Surviving with Bipolar II

It’s been years between when I last wrote on this blog,however, I am back. I was diagnosed with Bipolar II in 2014 on my 29th birthday. Exactly on my birthday. What a gift to receive. Learning I had this chronic mental illness was both a blessing and a curse. I finally had a name to put to the ups and downs of my moods. However, now I had to learn how to manage it effectively and was told that it was not curable. It can only be treated just as if you had diabetes.

My mother also has Bipolar, although a different type. I was familiar with the instability that the illness brought and was terrified. My mother was in and out of hospitals. She had tried to commit suicide a few times during my childhood. She was constantly moving us from place to place, school to school. Due to her illness, she was heavily medicated and would either sleep a lot or be out spending money.

Now that I’ve been diagnosed, I see a lot of the same traits and characteristics. I never experience the mania, just something called hypomania. It’s an irritable, yet productive state where my mind is racing. I can’t move fast enough. I get annoyed when people can’t keep up with my train of thought. But mostly, I experience the depression. The kind of depression that wants to kill you. Hence the title, surviving with Bipolar II. There is no living with it. I either feel too much, or feel nothing at all. Most of the time, I feel nothing at all.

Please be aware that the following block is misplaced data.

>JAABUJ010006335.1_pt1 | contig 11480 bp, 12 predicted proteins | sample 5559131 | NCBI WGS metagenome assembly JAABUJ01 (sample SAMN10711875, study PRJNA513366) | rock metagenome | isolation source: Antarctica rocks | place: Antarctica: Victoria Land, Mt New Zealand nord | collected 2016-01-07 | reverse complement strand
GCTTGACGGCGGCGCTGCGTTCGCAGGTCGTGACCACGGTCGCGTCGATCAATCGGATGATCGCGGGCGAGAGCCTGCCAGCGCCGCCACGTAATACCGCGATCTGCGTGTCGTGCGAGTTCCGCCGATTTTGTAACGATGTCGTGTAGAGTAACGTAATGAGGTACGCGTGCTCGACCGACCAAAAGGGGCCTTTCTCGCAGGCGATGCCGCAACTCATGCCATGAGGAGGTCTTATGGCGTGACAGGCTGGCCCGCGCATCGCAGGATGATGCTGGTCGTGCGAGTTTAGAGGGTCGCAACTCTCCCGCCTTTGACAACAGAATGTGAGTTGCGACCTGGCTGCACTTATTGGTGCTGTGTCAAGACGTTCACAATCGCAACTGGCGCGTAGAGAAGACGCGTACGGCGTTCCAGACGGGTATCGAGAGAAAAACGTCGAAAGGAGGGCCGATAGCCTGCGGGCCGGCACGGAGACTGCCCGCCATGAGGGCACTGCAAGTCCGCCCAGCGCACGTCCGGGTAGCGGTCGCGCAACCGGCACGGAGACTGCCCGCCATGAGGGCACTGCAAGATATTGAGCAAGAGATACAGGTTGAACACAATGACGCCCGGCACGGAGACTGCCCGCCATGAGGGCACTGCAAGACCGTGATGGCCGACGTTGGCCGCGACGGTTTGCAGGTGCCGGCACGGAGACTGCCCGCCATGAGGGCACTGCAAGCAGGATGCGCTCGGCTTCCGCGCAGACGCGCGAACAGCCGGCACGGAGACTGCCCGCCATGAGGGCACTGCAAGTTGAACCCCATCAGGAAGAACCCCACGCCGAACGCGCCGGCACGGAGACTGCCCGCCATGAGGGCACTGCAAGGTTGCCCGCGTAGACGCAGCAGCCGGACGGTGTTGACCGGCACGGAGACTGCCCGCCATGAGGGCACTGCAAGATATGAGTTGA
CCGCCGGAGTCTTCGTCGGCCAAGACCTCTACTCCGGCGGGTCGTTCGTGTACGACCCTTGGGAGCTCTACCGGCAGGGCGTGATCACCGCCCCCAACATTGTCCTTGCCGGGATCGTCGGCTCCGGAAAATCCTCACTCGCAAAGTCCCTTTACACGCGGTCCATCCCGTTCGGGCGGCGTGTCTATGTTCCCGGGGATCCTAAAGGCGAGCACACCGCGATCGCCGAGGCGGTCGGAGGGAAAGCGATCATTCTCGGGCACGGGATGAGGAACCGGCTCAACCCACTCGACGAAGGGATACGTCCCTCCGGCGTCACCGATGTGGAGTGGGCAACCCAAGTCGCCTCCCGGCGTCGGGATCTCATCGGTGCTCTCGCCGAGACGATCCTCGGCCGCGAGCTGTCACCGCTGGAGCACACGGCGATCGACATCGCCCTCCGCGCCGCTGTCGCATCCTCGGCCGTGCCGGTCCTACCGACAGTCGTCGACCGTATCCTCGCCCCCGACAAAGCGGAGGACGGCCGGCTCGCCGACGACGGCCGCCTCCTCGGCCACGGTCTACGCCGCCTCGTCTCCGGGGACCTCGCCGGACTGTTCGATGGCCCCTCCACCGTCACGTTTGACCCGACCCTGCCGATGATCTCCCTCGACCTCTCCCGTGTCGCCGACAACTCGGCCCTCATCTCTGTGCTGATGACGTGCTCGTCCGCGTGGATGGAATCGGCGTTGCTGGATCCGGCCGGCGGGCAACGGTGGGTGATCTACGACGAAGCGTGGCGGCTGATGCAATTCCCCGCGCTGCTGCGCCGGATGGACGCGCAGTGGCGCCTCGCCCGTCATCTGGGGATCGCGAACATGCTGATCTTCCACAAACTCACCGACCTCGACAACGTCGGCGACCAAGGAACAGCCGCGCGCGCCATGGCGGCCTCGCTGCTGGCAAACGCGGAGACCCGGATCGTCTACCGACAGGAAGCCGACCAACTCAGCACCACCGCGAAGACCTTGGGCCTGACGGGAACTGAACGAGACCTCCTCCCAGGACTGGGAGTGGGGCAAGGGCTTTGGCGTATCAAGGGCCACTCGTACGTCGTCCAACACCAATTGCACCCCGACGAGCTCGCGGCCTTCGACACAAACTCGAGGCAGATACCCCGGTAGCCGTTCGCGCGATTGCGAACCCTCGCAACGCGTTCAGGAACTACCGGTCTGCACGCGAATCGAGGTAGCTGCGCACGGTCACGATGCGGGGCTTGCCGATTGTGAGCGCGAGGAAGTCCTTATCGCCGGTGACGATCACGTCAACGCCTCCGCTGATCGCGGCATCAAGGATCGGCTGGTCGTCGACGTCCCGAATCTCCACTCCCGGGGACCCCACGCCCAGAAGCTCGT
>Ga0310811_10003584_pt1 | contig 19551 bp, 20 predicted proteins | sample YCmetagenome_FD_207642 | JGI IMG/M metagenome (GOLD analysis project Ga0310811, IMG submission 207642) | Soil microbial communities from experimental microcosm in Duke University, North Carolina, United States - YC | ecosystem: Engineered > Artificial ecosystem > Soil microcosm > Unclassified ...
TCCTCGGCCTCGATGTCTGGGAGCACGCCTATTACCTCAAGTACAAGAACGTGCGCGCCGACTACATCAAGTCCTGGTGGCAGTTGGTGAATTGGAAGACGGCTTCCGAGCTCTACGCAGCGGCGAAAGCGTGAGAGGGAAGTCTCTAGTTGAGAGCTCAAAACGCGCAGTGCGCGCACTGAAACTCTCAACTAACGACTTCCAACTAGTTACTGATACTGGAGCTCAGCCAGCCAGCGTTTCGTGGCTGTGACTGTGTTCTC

Life goes on, but I lay in bed. Slowly wishing that I wasn’t constantly being put on new medications. Many of the medications are expensive and because of my illness I am not working. This puts a great burden on my husband. I guess healthcare in America does not see that mental illness creates holes like these. The people who need medication but might not be able to get it. I have been put on a cocktail of anti-psychotics, anti-convulsants, and anti-depressants. Let’s not forget the benzos that allow me to forget my anxiousness over the whole situation.

The things that people say to you when they find out you are depressed range from funny to downright ridiculous. I’m not just sad. I’m not moping. I’m not playing the victim. I have an illness. An illness that threatens to take my life everyday. Only those that have the same illness will understand. Unfortunately, that’s how it works. I wish more people would have empathy and compassion, but they don’t see it the same way.

I will be using this blog as an outlet not only to discuss this topic but many others. If you are a fellow, please follow.